Carolina Herrera and Wes Gordon as seen in “The Conversation.”

A Carolina Herrera collection won’t be shown during New York Fashion Week this week, but the company’s founder and its current creative director Wes Gordon have come together to make their presence felt.

Instead of staging a dramatic or splashy show for hundreds, as was customary pre-COVID-19, a tête-à-tête between Herrera and Gordon was filmed to disclose interests, ideology, fashion and memorable stories. Entitled “The Conversation,” the 16-minute video project consists of four parts — “Fashion Is Magical,” “ I Love New York,” “Life Is in the Details” and “The House of Herrera.” It will go live at 10 a.m. Monday via the company’s web site, YouTube, Twitter and Instagram.

Two-and-a-half years have passed since Herrera handed over the creative reins of the company to Gordon. Although she was not available for an interview, Gordon and the film’s director Lisa Immordino Vreeland offered a behind-the-scenes view. In the film, Herrera chats about what she likes to watch on TV, Diana Vreeland’s influence on her life, why she dislikes selfies and how sweatpants (not surprisingly) are not her thing. Viewers will learn that the late Robert Mapplethorpe worked as a party photographer for the famed designer at one point.

However entertaining and enlightening the video is meant to be, there is more to the story, according to Immordino Vreeland. “To take a pause during fashion week, whatever this new fashion week is going to be, is going to be a really nice break for people to sit down and see this really honest exchange between two creative forces,” the filmmaker said.

For Gordon, the film’s takeaway was Herrera’s message of hope, her absolute firm belief in optimism and the reassurance that everything is going to be OK.

Like other fashion houses waylaid by the pandemic, this year’s seasons have been tweaked. Resort was released in mid-July instead of early June, and the company will hold its summer market digitally later this month in line with the Paris market. Shortly after that, Gordon will be doing a shoot of the collection with a yet-to-be-named photographer that will include a video. The current set-up versus the Carolina Herrera runway show at The Shed during last February’s NYFW seems worlds away.

“We had 750 people in one room together — absolutely another lifetime,” Gordon said. “It’s also an exciting time. We’re all external optimists at Carolina Herrera. People are coming up with really creative ways to talk to their customers, to present fashion, to explore what fashion is and new ways to have dialogues.”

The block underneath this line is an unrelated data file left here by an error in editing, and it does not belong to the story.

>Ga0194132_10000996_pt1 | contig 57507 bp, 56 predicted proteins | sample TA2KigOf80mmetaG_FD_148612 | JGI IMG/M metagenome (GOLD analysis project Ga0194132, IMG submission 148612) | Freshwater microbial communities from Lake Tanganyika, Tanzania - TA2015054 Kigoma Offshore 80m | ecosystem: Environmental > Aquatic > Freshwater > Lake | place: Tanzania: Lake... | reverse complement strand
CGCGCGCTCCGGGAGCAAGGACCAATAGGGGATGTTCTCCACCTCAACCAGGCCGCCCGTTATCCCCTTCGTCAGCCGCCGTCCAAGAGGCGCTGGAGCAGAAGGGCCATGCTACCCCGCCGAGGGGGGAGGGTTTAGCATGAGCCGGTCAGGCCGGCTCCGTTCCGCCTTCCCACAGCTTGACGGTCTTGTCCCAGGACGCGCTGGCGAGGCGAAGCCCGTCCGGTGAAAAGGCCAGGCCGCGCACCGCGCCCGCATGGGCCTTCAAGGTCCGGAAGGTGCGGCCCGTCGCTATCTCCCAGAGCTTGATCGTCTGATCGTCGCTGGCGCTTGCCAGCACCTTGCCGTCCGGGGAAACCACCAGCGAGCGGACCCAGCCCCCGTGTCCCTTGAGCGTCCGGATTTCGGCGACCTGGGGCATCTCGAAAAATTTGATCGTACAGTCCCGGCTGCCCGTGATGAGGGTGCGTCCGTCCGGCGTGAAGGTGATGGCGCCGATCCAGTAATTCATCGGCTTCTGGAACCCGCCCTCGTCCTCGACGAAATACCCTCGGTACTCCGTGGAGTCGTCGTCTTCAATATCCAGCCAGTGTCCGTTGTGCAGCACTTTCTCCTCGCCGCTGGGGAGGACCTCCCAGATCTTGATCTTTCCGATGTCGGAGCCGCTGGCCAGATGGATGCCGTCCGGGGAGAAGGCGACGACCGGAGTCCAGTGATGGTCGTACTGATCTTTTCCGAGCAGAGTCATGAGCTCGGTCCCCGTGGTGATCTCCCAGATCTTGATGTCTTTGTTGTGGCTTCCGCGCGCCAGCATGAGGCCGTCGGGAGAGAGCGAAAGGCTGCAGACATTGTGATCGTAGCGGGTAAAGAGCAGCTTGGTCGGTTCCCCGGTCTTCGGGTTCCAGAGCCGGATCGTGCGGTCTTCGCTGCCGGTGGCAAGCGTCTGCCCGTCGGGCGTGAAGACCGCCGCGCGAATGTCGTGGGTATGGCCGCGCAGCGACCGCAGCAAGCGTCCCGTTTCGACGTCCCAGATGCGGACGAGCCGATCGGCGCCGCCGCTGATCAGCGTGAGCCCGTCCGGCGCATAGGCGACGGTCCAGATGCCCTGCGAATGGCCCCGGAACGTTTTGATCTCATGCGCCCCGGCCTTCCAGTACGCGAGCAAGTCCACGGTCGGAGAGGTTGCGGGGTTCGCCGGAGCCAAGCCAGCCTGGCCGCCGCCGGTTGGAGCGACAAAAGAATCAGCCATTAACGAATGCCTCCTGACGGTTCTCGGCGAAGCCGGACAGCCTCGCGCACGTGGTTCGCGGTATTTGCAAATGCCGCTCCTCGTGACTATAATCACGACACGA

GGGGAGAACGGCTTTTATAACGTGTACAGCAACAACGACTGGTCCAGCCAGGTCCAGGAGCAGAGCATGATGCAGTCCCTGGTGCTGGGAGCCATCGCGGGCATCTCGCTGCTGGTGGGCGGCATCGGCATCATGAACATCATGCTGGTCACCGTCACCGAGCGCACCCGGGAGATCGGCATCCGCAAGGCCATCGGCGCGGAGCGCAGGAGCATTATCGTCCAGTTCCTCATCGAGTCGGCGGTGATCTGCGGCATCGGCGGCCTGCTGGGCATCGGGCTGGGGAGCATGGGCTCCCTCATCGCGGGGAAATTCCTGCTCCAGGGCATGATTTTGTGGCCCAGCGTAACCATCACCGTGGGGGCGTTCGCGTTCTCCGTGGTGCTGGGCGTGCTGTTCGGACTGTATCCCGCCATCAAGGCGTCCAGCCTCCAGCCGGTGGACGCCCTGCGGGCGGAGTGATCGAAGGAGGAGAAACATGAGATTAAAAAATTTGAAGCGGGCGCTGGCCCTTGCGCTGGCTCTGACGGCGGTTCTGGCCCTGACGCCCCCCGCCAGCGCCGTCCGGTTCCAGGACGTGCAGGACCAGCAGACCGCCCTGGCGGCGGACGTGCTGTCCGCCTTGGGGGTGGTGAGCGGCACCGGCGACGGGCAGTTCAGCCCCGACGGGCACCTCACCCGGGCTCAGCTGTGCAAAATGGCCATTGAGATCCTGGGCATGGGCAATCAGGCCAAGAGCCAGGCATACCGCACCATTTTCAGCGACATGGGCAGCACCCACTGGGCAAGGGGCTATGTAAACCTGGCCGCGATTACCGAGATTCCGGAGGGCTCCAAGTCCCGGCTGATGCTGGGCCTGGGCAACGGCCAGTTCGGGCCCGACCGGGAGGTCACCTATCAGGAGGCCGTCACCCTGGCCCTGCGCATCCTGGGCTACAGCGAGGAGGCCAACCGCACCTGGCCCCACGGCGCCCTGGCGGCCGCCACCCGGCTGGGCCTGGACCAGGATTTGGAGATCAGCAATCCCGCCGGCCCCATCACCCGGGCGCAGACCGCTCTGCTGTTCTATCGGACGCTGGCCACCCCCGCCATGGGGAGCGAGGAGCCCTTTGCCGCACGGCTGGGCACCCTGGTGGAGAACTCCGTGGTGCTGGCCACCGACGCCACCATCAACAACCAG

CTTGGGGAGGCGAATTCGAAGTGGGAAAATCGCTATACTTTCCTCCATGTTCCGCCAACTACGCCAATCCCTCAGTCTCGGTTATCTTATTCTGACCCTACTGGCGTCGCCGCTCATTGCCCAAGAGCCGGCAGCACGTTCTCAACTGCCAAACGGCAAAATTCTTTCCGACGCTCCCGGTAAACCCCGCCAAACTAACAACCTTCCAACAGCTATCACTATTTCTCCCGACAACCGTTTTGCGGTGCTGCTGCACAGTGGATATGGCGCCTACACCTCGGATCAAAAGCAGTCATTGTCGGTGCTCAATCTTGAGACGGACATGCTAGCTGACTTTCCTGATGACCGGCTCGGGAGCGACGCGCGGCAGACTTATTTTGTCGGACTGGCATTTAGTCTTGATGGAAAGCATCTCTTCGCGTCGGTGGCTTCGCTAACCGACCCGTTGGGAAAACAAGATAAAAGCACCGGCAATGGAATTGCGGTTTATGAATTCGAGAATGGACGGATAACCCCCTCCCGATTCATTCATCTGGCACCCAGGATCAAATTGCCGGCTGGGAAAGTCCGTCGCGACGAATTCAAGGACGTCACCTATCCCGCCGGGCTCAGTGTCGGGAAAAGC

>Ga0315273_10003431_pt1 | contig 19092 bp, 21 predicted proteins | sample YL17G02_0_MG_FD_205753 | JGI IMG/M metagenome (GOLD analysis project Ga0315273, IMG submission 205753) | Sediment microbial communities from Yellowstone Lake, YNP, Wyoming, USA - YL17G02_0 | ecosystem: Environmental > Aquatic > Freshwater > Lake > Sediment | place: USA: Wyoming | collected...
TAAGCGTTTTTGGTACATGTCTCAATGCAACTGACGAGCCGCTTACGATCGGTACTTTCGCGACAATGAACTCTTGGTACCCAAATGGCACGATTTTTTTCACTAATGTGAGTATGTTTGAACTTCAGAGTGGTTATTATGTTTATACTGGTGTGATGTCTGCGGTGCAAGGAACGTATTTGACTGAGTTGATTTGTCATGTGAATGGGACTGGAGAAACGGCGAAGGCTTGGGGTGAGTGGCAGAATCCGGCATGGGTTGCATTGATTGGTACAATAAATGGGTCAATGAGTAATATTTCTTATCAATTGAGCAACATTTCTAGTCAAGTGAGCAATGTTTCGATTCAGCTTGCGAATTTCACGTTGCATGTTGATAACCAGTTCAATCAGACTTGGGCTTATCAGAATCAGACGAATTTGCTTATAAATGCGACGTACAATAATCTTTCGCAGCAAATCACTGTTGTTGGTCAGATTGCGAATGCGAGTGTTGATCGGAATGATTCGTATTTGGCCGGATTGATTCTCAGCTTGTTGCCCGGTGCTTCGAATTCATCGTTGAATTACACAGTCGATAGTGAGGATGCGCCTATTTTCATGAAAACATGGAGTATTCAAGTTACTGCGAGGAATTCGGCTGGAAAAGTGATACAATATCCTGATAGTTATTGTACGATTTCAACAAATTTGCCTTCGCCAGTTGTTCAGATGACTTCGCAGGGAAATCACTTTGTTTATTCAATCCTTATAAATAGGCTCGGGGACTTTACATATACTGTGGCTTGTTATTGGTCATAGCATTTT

While the format of a big show can offer a little magic and be powerful, it can also be very generic depending on how it’s done, who is doing it and for what purpose, Gordon said.

Reached in his Garment District office, where he has been working a few days each week since mid-June, Gordon said the unscripted film was shot a few weeks ago in Herrera’s New York City home. The half-day shoot presented COVID-19 safety-related challenges. “How do you go into someone’s home, make sure that everyone stays safe, do it respectfully and make a quality product with the most skeleton crew possible? We were doing COVID-19 testing. We were as few people as possible.“

While there is no shortage of fashion films, the Herrera team’s approach is meant to be more personal. “For 39 years, Carolina Herrera has been a pillar of New York Fashion Week. At this time, when we can’t do a show for safety reasons, it was really important that we do something special and intimate. And go home, quite literally go to the home of the founder of this house, and take our customers and our audience to Mrs. Herrera’s living room, and be a part of the two of us talking about our shared belief that life is beautiful,” he said.

While designers are increasingly expected to reveal more of themselves as people, and not just create beautiful clothes to have a wider appeal with consumers, Gordon said, “the time that we’re in right now calls for total honesty, pulling back the curtain, being real and vulnerable, speaking your truth and sharing. That’s really what this project was about.”

When Herrera and Gordon meet up, they are inclined to talk about a TV show, a restaurant or their dogs, but not about fashion or work. The shoot gave him the chance to ask some of the questions he never was able to before such as, “‘What is beauty?’ ‘Where does taste come from?’ ‘What is her favorite part of the process?’” he said.